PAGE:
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Top In Tech: Green Wash or Green Tech? - Is solar nice to have or a must have in Malaysia’s energy mix?
Published:  Jul 13, 2022 7:57 AM
Updated: Jul 19, 2022 9:59 AM

Solar energy has become one of the primary sources of renewable energy and widely used for different purposes. This means that there is plenty of it to go around because it is an energy source that won’t run out (not for another few billion years anyway). 

Fossil fuels on the other hand are a finite source of energy, and one that we damage the planet with when we mine and distribute it. By relying on solar panels, you are one less household or business that is relying on fossil fuels, and it can make a bigger impact than you might think.

Solar advocates today are coming onboard to promote the renewable energy (RE) source, claiming that it is more affordable and readily available.

Episode 26 of the Top In Tech series titled Green Wash or Green Tech? - Is solar nice to have or a must have in Malaysia’s energy mix? sought to delve into the progress of the Malaysian solar sector, addressing limitations and barriers to adopting solar tech and how we can propel the solar energy ecosystem locally.

Hosted by Karamjit Singh, the guest panelists were Dato’ (Dr.) Ir. Guntor Tobeng, Group MD, Gading Kencana Sdn Bhd, Davis Chong, Executive Director and Group CEO, Solarvest and Edward Clayton, Partner, PricewaterhouseCoopers (PwC).

“Malaysia is a country with a suitable climate for solar water-heating systems and solar electricity generation. It has a high solar energy radiation potential, with the average amount of daily sunshine ranging from six to eight hours. Many homes using solar energy systems can easily heat their water and use energy without racking up high energy bills. This situation has made Malaysia an enviable nation with regards to its high potential for solar energy systems,” said Dato’ (Dr.) Ir. Guntor.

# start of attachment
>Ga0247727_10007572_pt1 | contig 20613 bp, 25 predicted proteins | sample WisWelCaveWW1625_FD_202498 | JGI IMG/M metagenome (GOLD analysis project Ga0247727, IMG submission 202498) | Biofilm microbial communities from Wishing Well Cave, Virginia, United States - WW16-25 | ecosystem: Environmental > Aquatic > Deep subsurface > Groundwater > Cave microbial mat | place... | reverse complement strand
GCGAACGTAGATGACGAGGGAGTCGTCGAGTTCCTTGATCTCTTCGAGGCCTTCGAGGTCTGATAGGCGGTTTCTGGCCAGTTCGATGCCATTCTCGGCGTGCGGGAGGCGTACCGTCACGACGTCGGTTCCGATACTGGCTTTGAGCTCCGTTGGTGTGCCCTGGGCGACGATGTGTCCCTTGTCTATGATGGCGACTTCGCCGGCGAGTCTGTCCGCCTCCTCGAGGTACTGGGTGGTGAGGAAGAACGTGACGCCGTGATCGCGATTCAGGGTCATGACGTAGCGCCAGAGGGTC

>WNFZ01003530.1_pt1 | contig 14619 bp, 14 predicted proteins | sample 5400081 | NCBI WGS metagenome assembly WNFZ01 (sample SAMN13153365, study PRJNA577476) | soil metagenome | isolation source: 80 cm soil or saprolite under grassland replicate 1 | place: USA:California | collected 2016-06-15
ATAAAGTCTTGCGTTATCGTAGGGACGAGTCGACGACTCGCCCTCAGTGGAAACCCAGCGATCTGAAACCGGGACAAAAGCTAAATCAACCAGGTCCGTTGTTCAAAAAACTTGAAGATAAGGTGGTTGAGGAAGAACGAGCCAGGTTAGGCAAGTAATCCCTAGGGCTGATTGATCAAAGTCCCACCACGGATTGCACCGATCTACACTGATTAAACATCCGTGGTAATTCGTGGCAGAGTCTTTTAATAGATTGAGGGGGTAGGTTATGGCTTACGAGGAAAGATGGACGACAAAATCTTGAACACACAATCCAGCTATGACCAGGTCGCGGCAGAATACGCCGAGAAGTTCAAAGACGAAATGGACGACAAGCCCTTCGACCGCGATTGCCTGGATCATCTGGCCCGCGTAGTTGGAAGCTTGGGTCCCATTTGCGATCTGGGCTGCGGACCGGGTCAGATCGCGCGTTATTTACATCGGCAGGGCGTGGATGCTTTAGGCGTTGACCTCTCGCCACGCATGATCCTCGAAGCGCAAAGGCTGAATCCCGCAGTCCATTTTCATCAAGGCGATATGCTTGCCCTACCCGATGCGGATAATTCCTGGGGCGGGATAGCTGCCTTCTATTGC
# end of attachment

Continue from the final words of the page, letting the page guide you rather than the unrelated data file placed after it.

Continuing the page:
It is time that Malaysians focus on solar projects to create clean and renewable energy. From your refrigerator to your air conditioner, solar panels can power all of it.

According to Edward, some of the approaches to make solar more useful is focusing on itsenergy storage and management solutions such as with batteries, pumped storage/compressed air storage, electric vehicle charging using smart meters, water pre-chilling, smart air-con, domestic appliances for peak slicing, smart dispatch techniques and others.

Batteries in solar panels

Most people rely on electricity from the power grid to supplement their solar-generated power. But residential solar energy systems paired with battery storage provide power regardless of the weather or the time of day without having to rely on backup power from the grid.

Battery storage lets you leverage low-cost energy that has already been generated and stored, ensuring your rates stay low and don’t affect your monthly budget.

Davis pointed out that Malaysia has always had a clear policy and guidelines such as Feed-in Tariff (FiT), Net energy metering (NEM), Large Scale Solar (LSS), which is one of the best policies in South East Asia. However, our country is still too conservative in implementing these technologies. Hence, it is time our country takes the next step in enhancing these implementations.

Key Takeaways

“We have tax incentives now, so don’t leave your rooftop to be empty. Solar power shines a light on the great opportunity we have to tackle our nation’s carbon footprint, while investing in the economic well-being of communities across our country with new solar projects,” Davis concluded.

“Renewables and solar are a very important part of Malaysia’s energy mix. Moving forward, these are something we need to embrace and take advantage of not just building a solution for our energy but also building an industry that we can export worldwide,” concluded Edward.

“While we discuss the growth of solar energy systems, we also have to take note of the solar equipment waste at the same time. We must have a solar PV waste policy and more environmentally friendly battery waste. Growing PV panel waste presents a new environmental challenge, but also unprecedented opportunities to create value and pursue new economic avenues,” concluded Dato’ (Dr.) Ir. Guntor.

Find out more about the discussion from the replay of  Top In Tech Episode 26: Green Wash or Green Tech? - Is solar nice to have or a must have in Malaysia’s energy mix? HERE.

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